From Hungary and the imagination of director György Pálfi, director of the charming but innocuous comedy Hukkle, comes a movie unlike anything you?ve seen before. Truly defining the term ?midnight movie,? Taxidermia is a glorious, imagination-filled assault on bourgeois values, good taste, and restraint in cinema. Get ready to meet the meat.
Three generations of men in a troubled Hungarian family are depicted in three distinct storylines, roughly corresponding to the natural human activities (and excesses) of screwing, eating and dying. The first section takes place around World War II, and tells the story of Vendel, a hare-lipped, simpleton soldier who has been posted to a muddy farmhouse with his lieutenant, who treats him as his virtual slave. To pass the time, Vendel fantasizes about the lieutenant?s two daughters and masturbates fairly constantly (one misadventure with a hole in the barn wall ends with his penis being pecked by a rooster). One night Vendel has sex with the lieutenant?s corpulent wife (in a scene featuring full-on hardcore shots) and, awakening the next morning on a pile of freshly-butchered pig meat, he is shot in the head by the lieutenant.
The offspring of that coupling ? born with a little piggy tail, which is promptly snipped off ? grows up to be Kálmán, a husky fellow who is training to be the top competitive eater in all of Eastern Europe. With production design beautifully evoking early 1960s-era Soviet bloc kitsch, Pálfi conjures a world in which eating contests are set to become an Olympic sport and their massive champions are sex symbols cheered on by crowds of fans ? the screenplay even obsesses over various techniques and creates scientific jargon related to the sport (?Watch out for the cross-swallow!?). Kálmán is losing his drive, however, his gaze having been caught by canning factory worker and female eating champion Gizella, whose look proves that the spirit of John Waters? frequent movie star Divine is alive and well in Hungary. Between bouts of eating and subsequent onscreen vomiting (which appears to be CGI, thankfully), Kálmán romances Gizella while trying to hold off other suitors, as well as those who wish to capture his competitive eating crown.
The third story shifts forward to modern times, as Kálmán?s rail-thin son Lajos, a professional taxidermist, cares for his elderly father, now little more than an immobile blob of flesh who consumes candy bars by the boxful (still in their wrappers) and spends his day reliving his past glory on television while simultaneously training a trio of hideously overgrown housecats to continue his legacy as competitive eaters. Full-frontal nudity, flame-shooting penises, self-mutilation, fetuses encased in Lucite, pig slaughter, animal attacks, and starbursts of semen all figure into the film, which transcends the mundane and vulgar lives of its main characters with a final, cathartic act of self-sacrifice by Lajos that seems to give his depressing family?s life some sort of real meaning.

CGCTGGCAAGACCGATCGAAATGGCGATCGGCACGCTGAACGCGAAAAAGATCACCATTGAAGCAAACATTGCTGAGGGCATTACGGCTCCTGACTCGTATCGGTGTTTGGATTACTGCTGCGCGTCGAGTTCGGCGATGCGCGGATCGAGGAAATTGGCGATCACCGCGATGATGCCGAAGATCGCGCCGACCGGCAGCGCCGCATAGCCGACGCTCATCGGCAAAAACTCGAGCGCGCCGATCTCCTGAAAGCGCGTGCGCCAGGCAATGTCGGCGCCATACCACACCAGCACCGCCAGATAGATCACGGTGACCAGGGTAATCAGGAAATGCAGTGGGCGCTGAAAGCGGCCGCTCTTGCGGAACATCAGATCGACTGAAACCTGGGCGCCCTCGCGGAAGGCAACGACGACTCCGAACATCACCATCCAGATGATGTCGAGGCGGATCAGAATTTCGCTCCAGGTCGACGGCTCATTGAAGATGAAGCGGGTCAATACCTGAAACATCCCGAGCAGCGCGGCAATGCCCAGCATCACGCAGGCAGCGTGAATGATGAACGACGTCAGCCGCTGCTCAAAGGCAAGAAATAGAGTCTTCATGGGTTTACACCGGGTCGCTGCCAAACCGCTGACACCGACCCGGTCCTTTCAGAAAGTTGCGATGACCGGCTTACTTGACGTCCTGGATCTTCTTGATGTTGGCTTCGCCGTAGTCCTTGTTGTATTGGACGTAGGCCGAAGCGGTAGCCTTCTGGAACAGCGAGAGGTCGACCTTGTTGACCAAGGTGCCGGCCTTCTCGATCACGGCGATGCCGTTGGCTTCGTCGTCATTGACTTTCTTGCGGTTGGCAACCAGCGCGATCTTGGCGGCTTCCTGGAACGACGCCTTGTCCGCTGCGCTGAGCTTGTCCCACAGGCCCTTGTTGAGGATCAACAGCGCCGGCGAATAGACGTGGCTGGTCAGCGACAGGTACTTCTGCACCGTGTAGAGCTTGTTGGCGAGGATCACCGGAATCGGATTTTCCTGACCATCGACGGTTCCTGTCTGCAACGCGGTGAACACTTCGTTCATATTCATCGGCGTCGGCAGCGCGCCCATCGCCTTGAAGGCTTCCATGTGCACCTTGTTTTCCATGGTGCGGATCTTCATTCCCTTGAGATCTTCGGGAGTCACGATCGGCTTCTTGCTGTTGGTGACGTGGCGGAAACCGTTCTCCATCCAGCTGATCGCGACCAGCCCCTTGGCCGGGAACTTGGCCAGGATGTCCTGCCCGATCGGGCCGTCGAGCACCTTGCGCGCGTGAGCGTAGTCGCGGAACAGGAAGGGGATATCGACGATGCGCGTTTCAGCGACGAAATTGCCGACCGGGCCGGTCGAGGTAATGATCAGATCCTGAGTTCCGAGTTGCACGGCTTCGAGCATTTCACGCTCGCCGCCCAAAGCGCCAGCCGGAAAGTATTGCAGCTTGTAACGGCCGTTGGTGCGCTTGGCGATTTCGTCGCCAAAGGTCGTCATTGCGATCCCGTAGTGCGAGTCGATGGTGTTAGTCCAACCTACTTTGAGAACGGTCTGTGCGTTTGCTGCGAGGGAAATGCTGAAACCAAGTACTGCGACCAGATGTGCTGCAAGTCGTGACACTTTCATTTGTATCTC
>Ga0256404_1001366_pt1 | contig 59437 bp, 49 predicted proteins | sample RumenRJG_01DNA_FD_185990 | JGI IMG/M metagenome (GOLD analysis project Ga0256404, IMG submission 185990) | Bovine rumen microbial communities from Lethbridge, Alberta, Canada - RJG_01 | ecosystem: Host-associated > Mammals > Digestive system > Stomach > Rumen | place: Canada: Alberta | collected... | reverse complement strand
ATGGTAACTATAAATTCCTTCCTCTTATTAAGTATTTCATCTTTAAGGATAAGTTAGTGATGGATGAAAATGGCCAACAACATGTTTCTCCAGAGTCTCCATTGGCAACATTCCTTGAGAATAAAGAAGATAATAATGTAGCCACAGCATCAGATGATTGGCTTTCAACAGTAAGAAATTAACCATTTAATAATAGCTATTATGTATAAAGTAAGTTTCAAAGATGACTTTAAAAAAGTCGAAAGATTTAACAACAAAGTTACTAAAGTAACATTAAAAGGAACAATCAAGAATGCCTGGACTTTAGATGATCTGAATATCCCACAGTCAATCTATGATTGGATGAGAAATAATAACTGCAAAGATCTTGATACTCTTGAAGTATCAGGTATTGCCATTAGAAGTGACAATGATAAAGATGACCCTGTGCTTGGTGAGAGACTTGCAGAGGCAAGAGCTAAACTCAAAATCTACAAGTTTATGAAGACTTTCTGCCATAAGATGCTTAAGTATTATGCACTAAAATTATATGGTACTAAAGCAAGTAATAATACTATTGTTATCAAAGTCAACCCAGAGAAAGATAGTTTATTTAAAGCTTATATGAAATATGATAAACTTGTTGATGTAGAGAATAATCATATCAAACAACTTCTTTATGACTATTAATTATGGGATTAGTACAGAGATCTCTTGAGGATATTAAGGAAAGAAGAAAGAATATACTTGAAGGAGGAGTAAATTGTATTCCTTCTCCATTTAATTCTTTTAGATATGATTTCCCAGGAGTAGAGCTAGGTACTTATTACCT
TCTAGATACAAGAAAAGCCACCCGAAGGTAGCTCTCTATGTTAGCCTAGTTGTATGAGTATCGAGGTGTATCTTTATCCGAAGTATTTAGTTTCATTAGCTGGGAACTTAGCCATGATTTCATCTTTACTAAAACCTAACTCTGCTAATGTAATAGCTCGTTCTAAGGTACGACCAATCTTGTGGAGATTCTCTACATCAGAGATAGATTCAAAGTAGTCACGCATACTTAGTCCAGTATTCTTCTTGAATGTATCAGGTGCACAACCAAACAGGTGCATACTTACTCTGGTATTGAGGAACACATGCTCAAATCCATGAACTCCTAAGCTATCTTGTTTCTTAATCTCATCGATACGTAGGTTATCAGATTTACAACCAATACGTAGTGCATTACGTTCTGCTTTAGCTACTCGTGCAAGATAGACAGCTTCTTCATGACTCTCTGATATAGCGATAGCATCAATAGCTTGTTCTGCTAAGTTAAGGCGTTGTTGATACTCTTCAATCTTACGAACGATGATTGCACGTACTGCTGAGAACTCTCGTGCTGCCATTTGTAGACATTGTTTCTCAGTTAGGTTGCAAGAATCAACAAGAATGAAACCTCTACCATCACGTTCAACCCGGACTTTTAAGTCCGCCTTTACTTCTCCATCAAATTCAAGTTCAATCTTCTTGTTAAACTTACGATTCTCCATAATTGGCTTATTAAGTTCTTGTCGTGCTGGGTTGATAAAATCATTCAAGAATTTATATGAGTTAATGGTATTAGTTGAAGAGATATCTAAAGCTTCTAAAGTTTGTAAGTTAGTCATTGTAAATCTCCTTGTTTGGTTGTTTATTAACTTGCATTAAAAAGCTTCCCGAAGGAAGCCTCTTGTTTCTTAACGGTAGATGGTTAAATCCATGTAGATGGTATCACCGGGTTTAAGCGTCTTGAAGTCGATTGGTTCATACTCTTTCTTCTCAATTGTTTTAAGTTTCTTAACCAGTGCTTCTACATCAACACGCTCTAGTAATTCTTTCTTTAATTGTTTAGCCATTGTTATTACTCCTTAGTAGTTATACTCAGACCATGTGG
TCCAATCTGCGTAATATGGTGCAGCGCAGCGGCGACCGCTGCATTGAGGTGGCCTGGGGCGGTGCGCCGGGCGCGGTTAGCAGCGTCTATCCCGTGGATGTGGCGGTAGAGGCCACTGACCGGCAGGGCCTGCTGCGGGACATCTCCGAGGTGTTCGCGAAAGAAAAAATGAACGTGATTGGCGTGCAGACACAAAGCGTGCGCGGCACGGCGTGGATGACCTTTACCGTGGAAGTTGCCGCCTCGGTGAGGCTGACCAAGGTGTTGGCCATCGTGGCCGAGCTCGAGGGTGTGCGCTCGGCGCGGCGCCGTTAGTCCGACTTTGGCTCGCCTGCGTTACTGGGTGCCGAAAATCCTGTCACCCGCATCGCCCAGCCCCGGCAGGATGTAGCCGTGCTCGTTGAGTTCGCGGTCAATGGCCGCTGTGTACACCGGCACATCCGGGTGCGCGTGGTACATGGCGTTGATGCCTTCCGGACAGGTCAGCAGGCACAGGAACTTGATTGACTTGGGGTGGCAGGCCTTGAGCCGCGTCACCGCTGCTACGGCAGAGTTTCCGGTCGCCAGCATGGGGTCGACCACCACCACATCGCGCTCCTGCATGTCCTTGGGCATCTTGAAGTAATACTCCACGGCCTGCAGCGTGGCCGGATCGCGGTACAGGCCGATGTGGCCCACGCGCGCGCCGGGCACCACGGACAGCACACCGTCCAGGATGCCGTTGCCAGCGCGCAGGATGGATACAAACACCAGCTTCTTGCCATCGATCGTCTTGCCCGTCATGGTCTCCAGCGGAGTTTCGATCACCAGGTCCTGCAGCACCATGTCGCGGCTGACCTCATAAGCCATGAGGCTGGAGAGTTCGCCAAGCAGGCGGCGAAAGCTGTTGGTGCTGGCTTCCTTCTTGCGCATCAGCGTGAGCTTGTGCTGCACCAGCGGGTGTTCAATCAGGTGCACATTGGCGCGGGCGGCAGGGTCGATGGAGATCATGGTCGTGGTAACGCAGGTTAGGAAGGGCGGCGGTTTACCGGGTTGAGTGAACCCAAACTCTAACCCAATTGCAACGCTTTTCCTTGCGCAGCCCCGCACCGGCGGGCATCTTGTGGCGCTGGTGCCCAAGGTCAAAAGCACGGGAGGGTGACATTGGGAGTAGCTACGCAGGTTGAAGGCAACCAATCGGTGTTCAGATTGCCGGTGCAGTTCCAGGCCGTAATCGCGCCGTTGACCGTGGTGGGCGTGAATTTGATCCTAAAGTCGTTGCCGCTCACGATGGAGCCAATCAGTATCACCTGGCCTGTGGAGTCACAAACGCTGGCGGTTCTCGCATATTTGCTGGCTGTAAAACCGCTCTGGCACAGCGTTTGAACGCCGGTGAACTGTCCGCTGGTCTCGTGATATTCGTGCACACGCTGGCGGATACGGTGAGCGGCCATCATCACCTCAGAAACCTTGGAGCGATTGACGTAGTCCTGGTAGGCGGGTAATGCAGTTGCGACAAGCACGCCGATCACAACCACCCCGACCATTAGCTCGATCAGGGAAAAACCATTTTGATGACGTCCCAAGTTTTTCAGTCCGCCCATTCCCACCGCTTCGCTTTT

The best and most transgressive Eastern European filmmakers ? such as Dusan Makavejev and Jan Svankmajer ? have always maintained a fascination with the essential ?meatiness? of being human, and refused to shy away from bodily functions the way that Western European or American filmmakers have done. Earthy sexuality, excrement and various other fluids often find their way into such films, and Taxidermia continues in that proud tradition. Pálfi?s triptych of tales are wall-to-wall parades of the disgusting and embarrassing facets of being human, yet manage to entrance and enlighten as often as they repel. And rather than being pedantic, Pálfi?s lessons on life manage to be alternately hilarious and shocking, sometimes at the same time.
As in Hukkle, he uses some remarkably innovative filmmaking techniques, such as an unbelievable rotating shot in the first episode, in which the camera spins around a carved tub that?s used as a bath, casket, baby bassinet and other things, the camera seemingly moving through the floor as the tub remains stationary. Vendel?s erotic fantasy sequences are also brilliantly realized, from his pecker-on-fire to a funny episode in which he is masturbated by Hans Christian Andersen?s famous Little Match Girl. Filled with minute details of production design, costume and performance, there is so much going on in the film that multiple viewings are probably required to absorb it all.
When the film finally moves into the stark horror of the third story, from which nearly all of the warmth and humor of the previous episodes has been drained, Pálfi has the audience so caught up in what will happen next that the exact details of Lajos?s ultimate work ? a gory assemblage of body parts, guts, blood, viscera, and power tools ? will remain hazy, like a barely-glimpsed nightmare image at the edge of one?s vision. (I?m still asking myself if what I saw onscreen actually happened, and if so, how they managed to do it.) The world of horror encompasses a wide variety of subgenres and individual approaches to that which disturbs us, and Pálfi has managed to create a film that is able to be funny, moving, upsetting and horrifying throughout, a genre-defying exercise in imagination that is hopefully a glimpse of what the future of genre filmmaking holds for us.
Taxidermia is playing as part of the '07 Philadelphia Film Festival.